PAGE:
The basic data on medical education underline the massive privatisation/commercialisation of the sector. Currently, the total number of medical colleges in the country is 706 with 1,08,906 seats. Of these, 382 colleges with 52,325 seats belong to the government. There are 1,180 seats under central universities and 10,250 seats under deemed universities. 42,350 seats are in private colleges.

The expenditure differential is also clear from the pattern of these and the total expenditure incurred by the student from the available data. The fee and expenditure are lowest in central universities. Annual fees and total expenditure in central universities are Rs 23,000 and 3.5 lakhs, respectively. In state government institutions, these are Rs 75,000 and Rs 6 lakhs, respectively. For private colleges, these are Rs 12.75 lakhs and Rs 80 lakhs, respectively. The fees and expenditures are highest in deemed universities – Rs 20 lakhs and Rs 1.2 crores. It is quite apparent from these data that the amounts are much less in government institutions and therefore, that much more affordable. With 48 per cent of the seats already available in the private sector colleges and are subject to influence of money power with extreme levels of commercialisation and commodification. Obviously, the greater drive for commercialisation is aimed at encroaching into more affordable government colleges and their seats. It is here that the extremely centralised admission process under the NTA is creating an avenue for access by manipulating the entrance examination through money power. Obviously, securing admission is so lucrative that the massive coaching industry has emerged.

The annual revenue of coaching institutes was a whopping Rs 24,000 crore, according to a 2015 estimate by an expert committee set up by the education ministry (then-Union Human Resource Development ministry). The current market revenue of the coaching industry in India is Rs 58,088 crore, according to Infinium Global Research, a consultancy firm based in Pune. The coaching industry’s growth is projected to reach Rs 1, 33,995 crore by 2028. With the pressure of these private corporate entities, there is a clear incentive for rigging the NEET examination.

Another set of data relates to the year-wise cut-off marks for qualification and corresponding numbers of qualified examinees who are eligible for admission.


NEET Exam Data

Year            Qualification cut off       Qualified

2021           138                                8,70,000

2022           117                                 10,00,000

2023           137                                11,00,000

2024           164                                13,16,268

No rocket science is needed to understand as to why for fulfilling approximately 1,10,000 seats, 13,16,128 candidates are deemed to have qualified; that many more qualified candidates are around to secure those few seats. Therefore, that is the bigger incentive for all concerned to manipulate and corrupt the process. In a way, what has happened in the NEET UG was an in fact waiting to happen.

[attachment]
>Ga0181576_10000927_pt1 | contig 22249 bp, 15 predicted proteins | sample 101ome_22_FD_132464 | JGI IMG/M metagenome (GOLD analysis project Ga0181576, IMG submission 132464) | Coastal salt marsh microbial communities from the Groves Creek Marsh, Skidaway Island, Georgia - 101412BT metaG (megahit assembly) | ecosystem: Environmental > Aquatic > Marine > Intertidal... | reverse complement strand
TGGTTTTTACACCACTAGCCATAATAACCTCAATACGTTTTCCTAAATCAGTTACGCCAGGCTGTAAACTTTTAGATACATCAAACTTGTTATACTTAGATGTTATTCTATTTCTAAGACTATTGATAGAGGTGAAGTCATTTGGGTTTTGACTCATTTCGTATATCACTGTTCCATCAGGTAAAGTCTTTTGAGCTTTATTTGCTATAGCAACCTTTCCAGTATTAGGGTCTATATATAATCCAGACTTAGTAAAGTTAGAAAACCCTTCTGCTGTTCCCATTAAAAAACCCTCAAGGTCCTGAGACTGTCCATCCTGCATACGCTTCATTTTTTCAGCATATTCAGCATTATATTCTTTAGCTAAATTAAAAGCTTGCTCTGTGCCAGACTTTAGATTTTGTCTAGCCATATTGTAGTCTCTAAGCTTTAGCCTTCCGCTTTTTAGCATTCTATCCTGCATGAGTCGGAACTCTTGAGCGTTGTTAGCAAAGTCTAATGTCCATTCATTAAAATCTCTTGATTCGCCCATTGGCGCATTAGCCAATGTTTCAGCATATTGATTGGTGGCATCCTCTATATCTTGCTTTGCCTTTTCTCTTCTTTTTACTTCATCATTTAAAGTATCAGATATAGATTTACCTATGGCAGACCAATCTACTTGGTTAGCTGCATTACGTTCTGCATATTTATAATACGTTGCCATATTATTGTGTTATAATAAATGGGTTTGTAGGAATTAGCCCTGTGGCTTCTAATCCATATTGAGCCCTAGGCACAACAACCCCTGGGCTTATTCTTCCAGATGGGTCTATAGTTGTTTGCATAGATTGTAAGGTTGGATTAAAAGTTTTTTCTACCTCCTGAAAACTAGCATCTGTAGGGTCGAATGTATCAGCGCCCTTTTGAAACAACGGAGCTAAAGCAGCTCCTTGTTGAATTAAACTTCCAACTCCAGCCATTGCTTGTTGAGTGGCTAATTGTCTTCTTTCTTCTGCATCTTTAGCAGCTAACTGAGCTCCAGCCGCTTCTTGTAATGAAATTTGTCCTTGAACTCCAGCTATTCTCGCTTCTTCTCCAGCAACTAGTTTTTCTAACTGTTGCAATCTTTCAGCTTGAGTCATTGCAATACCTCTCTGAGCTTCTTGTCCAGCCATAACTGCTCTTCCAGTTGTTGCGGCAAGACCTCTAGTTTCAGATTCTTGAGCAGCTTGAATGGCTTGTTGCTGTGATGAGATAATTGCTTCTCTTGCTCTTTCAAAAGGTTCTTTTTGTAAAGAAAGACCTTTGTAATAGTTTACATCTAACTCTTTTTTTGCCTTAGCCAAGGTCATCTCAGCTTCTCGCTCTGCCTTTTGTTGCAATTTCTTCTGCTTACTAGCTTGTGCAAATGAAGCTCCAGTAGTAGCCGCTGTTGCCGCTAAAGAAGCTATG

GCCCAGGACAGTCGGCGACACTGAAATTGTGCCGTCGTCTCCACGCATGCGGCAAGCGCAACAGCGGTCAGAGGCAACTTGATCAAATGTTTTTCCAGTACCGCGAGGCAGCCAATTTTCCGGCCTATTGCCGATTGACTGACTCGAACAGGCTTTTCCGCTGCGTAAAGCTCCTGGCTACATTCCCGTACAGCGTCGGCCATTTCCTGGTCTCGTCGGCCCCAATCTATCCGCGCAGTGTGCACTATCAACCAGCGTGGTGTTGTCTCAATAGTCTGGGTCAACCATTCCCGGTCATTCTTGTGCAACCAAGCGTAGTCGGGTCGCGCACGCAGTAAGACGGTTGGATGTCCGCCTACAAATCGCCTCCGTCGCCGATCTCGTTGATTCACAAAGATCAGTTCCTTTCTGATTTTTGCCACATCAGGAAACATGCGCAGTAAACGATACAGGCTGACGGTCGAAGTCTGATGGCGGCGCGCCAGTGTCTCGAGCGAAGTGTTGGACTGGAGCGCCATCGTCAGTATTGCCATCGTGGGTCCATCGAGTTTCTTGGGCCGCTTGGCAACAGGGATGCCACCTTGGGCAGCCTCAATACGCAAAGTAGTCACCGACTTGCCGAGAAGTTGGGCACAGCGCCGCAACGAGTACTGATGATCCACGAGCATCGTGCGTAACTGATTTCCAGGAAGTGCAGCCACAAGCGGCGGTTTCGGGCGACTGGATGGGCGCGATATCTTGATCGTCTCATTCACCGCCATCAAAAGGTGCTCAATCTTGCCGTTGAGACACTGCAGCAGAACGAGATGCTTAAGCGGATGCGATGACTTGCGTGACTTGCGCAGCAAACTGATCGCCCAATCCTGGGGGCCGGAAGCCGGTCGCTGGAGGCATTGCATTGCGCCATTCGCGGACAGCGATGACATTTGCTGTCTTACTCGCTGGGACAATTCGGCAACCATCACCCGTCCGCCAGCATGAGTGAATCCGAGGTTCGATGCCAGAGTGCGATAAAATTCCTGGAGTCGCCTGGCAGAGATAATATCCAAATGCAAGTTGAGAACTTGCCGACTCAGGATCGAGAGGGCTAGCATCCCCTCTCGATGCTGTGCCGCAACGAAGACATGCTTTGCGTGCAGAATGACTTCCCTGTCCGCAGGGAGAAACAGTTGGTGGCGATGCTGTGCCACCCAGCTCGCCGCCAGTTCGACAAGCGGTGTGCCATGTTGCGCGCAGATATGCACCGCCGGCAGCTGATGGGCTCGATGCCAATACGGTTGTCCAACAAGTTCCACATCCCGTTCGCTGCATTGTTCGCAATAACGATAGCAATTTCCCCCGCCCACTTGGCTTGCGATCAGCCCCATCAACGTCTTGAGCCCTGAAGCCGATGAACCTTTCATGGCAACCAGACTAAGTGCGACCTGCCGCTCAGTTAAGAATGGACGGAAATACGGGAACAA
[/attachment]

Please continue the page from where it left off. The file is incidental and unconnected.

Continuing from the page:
In the wake of extremely strong critical reaction on the NEET examination, the education minister has reiterated that more vigorous implementation of NEP 2020 will be the thrust of the first hundred days of the NDA government. It is necessary to understand what this means. In the light of the discussion and criticism of NEP 2020, it has been repeatedly brought out that the central thrust of the NEP would be commercialisation, centralisation, and communalisation of education. If one could call these the defining triad, they could be the triad of assaults on education and students per se. NEET UG examination has brought these out in the most defining and definitive manner. The centralised admission test has given a go-by to the states playing a role in the admission process. In fact, the Tamilnadu government has been raising its opposition to the NEET from the very outset. The diverse reality in India and the differing socio-economic situations demand a process that is in keeping with the aspirations of economically and socially vulnerable sections. But the slogan of uniformity has been promoted to precisely undermine this. The prime minister's approach on addressing the concerns of these sections is being termed as ‘tushtikaran’ (appeasement). He goes on to proudly reiterate that this government is for ‘santushtikaran’ (satisfaction) – a euphemism for securing the opportunities of the moneyed sections. Therefore, the NEET UG scam was inevitable.

There are reports about questions asked in the UGC NET examination which had strong communal bias. With RSS-linked key functionaries, the communalisation process is another obvious outcome. Fighting the triad is a necessary policy imperative for the people. It is therefore all the more necessary to go beyond the immediate criminal aspects of the NEET scam and expose the policy underpinnings which have created the conditions for this unsavoury development.


It is heartening that wide sections of students, teachers, and public opinion have strongly expressed their resentment, and immediate demands of scrapping this year's NEET exam and holding it afresh, have been raised. The dismantling of the NTA and the resignation of the education minister who has not only failed to stop this from happening, but even now is advocating more vigorous implementation of the policy drive which enabled the scam in the first place, is an important demand.

But it is necessary to go beyond immediate issues and fight for reversing the key elements of the NEP. It is heartening to see a broad-based student movement emerging on such a course of action. With the election results showing that despite the setback that the people have forced on the BJP and the NDA, BJP retains the capacity to regroup and relaunch their policy campaign. This makes the need to mobilise the widest sections of the people for popular action to stop that from happening.